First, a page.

Despite Singapore’s reputation as a modern hub of progress and prosperity, female genital mutilation and cutting remains widespread among the city-state’s Malay Muslim community. But where the government remains silent, activists have taken the struggle on their own shoulders, fighting for greater community awareness of the practice and calling upon the city-state’s Muslim authority to act
In April last year, Saza Faradilla sat in an art studio at the Yale National University of Singapore wearing a skirt sewn from printed consent forms. As dusk fell, she set out a box filled with scissors. Beside the box, a sign read “Cut Anything (I’m Wearing)”.
Bound in an intentionally too-tight, bright-red baju karung top meant to highlight her discomfort in her own skin – and bring to mind the richness of blood – Saza sat waiting for her fellow students to pick up the scissors and make a small cut, slicing through the consent forms and cloth of her costume with one sharp motion.
“Saya setuju anak saya menjalani sunat perempuan,” each of the forms read in Bahasa Melayu. “I agree with my child undergoing female circumcision.” Saza waited with a plate of nasi campur, offering chip-fulls of meat and rice to each of her prospective cutters and taking the opportunity to talk with them about the persistent practise of female genital mutilation or cutting (FGM/C) among the Malay community in Singapore as they ate.
“[This was] the sixth class assignment I did on female genital cutting,” Saza wrote about her performance. “I think I might be slightly obsessed with the issue.”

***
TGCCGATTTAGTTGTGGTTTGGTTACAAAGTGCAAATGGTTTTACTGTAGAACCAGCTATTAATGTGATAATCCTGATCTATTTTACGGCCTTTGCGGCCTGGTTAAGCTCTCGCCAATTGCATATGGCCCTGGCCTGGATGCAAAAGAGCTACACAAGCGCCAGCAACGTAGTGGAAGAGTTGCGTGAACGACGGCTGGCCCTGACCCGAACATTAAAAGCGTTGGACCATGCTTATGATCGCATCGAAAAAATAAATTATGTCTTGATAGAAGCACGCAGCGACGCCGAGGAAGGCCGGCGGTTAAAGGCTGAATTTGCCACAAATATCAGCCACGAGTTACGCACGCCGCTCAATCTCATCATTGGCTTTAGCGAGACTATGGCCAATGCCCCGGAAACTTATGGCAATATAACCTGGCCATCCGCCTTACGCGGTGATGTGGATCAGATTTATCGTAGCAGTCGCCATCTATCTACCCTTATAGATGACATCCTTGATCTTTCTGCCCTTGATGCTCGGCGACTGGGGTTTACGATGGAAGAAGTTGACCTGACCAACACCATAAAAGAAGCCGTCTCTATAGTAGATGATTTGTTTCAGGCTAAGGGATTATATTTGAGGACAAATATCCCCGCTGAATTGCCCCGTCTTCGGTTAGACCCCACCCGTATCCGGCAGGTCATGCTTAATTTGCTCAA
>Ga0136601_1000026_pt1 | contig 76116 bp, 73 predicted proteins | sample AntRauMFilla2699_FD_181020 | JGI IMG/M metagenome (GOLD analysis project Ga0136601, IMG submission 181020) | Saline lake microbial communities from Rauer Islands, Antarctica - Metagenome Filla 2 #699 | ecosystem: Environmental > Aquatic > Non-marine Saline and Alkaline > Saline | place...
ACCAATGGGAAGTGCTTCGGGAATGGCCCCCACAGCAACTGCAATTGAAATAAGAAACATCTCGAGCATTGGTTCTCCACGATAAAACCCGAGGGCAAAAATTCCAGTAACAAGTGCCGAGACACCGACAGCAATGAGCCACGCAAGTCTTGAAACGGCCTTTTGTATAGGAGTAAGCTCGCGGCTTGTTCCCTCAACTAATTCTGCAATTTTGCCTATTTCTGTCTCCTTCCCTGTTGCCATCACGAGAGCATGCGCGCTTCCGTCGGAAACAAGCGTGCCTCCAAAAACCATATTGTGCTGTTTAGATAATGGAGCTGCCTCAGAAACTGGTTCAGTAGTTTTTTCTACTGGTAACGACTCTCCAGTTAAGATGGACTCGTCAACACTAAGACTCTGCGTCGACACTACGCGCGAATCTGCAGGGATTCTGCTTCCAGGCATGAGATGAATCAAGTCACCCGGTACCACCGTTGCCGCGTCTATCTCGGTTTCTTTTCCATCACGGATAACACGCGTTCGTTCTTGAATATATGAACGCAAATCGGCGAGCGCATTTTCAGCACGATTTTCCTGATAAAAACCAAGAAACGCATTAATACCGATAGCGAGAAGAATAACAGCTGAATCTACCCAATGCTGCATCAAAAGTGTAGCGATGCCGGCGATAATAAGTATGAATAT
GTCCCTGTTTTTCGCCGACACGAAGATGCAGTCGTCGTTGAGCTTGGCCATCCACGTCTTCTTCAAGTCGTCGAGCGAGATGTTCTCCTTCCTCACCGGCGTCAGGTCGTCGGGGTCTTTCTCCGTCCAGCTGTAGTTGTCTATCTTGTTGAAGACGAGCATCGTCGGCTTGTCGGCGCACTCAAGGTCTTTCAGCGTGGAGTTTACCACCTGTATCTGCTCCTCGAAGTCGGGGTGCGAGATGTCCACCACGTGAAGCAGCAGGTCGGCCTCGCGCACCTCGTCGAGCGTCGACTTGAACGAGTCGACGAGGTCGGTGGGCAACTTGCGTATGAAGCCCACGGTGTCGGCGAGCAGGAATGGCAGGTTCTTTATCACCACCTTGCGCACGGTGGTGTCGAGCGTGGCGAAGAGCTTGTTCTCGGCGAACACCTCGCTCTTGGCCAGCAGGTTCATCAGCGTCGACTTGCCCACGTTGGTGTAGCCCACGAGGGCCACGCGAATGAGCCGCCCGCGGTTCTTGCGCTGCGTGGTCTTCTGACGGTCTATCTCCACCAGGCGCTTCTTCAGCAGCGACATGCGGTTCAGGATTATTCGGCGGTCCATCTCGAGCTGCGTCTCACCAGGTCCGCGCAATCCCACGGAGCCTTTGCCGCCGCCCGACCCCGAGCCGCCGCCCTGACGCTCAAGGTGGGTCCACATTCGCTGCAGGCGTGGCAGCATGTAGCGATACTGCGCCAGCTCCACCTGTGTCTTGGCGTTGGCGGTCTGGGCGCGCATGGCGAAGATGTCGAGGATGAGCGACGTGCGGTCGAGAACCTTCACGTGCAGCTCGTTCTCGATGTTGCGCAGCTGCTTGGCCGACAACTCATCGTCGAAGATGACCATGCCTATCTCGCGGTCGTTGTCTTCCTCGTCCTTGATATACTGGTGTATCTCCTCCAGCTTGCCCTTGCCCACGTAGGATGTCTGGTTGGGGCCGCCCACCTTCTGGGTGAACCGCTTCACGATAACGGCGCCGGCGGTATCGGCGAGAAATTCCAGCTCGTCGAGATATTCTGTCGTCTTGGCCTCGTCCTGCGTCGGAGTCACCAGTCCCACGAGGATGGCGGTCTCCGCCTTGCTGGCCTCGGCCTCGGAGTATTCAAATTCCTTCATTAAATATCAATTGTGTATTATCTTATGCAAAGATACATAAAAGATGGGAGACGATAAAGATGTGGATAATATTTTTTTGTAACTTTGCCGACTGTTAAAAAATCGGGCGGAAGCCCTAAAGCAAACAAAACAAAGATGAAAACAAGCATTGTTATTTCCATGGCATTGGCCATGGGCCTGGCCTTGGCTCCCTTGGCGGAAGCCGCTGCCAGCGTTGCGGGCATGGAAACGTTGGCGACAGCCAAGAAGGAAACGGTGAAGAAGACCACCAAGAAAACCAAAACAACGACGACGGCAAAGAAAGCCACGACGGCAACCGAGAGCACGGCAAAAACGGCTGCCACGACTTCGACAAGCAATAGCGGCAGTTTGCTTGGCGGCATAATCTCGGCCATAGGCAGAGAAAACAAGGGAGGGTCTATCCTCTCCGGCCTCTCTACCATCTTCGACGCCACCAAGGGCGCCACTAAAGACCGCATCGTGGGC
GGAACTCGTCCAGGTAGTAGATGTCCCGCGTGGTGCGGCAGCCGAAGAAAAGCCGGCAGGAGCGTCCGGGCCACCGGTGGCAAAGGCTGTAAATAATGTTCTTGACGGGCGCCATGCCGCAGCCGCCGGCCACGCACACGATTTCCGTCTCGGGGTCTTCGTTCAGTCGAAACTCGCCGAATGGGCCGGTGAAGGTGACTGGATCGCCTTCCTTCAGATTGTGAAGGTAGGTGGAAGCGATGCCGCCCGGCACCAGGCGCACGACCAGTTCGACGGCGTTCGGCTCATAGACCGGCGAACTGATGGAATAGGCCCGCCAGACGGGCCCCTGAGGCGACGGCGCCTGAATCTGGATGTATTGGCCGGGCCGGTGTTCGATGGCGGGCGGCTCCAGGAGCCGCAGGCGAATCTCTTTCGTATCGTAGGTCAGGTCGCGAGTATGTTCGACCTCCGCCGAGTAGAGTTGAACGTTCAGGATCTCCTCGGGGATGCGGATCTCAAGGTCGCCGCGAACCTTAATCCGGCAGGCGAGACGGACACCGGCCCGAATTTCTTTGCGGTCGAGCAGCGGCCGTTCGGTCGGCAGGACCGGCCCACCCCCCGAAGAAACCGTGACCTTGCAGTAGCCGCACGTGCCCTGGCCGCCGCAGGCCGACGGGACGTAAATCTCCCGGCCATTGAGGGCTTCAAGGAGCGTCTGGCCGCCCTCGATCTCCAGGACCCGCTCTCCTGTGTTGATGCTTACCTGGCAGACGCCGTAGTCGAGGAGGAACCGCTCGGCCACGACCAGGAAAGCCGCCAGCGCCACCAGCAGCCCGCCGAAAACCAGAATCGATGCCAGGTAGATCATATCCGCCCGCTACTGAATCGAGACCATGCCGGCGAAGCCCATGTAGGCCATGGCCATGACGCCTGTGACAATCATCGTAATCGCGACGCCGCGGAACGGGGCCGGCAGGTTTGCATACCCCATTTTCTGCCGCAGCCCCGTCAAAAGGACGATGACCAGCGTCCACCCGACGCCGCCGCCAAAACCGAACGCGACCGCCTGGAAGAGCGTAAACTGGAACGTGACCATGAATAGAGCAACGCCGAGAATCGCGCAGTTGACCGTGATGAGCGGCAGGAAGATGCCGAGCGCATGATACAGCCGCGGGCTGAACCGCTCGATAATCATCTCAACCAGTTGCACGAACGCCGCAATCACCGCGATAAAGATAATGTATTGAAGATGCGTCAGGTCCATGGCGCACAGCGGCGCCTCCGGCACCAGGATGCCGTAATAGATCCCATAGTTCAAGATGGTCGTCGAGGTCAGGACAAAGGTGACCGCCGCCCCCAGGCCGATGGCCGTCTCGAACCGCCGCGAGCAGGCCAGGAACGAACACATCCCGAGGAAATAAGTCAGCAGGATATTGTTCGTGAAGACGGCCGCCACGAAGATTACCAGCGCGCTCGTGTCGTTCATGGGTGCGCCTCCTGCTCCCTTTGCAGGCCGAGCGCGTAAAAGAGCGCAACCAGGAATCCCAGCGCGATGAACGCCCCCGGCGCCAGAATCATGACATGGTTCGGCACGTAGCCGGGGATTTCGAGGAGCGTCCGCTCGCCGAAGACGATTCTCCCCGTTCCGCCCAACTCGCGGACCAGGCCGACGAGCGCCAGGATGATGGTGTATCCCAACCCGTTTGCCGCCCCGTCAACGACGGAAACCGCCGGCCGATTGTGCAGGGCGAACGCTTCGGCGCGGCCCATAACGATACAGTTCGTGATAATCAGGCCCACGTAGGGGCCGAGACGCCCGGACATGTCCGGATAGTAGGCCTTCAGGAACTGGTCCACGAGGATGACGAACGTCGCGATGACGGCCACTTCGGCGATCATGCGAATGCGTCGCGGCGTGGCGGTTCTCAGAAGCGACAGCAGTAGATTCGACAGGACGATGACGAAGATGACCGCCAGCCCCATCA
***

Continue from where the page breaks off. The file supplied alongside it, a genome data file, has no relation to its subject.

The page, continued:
FGM/C, as defined by UNICEF, is the injury, partial or total removal of the external female genitalia organs for non-medical reasons, and is considered by the United Nations to be a violation of girls’ and women’s rights.
Currently practised in dozens of countries across Africa, the Middle East and Asia, the procedure comes in four different forms, with Types I and IV being the most common in Southeast Asia. Type IV encompasses the pricking, piercing or scraping of the genitalia; Type I, the partial or total removal of the clitoris.
Better known as sunat perempuan in Singapore, Indonesia and Malaysia, these forms of FGM/C are quietly but persistently practised in the metropolitan city-state of Singapore.
“Singapore is usually presented as a modern, cosmopolitan city,” wrote activist Filzah Sumartono in mid-2016. “Yet, underneath the facade of modernity, female genital cutting…is still practised.”
Her highly personal article, entitled “Speaking out about Female Genital Cutting among Malays in Singapore”, came out at a time when a flurry of western news outlets had begun reporting on the continued prevalence of FGM/C in the country, many demanding some action be taken by the Singaporean government to limit or criminalise the practice.
But Sumartono, project manager for the Association of Women for Action and Research (AWARE), wrote that the government was slow to act, and that few were willing to discuss the practice across the country or within the Malay community itself.
When contacted for comment, AWARE sent the link to Sumartono’s previous work. Despite repeated calls for Singapore’s government to take action against the practice, nothing has changed.
Discussing the cut
Saza now wears her hair at shoulder length, the left side of her head shaven short and often coloured with blonde, blue or purple dyes. Raised in a religious family, she has chosen not to adopt the hijab that her mother wears. Her last name, “bte Zaini” – “daughter of Zaini” – she has abandoned, deeming it too “patriarchal” to carry.
Saza did not know she was among the many Malay women who had been cut until her sophomore year of college. Her younger cousin’s birthday party was packed with partygoers clothed in brightly-coloured jubah, scarves and t-shirts. Saza remembered her cousin was wearing a red-and-blue sailor outfit for the occasion.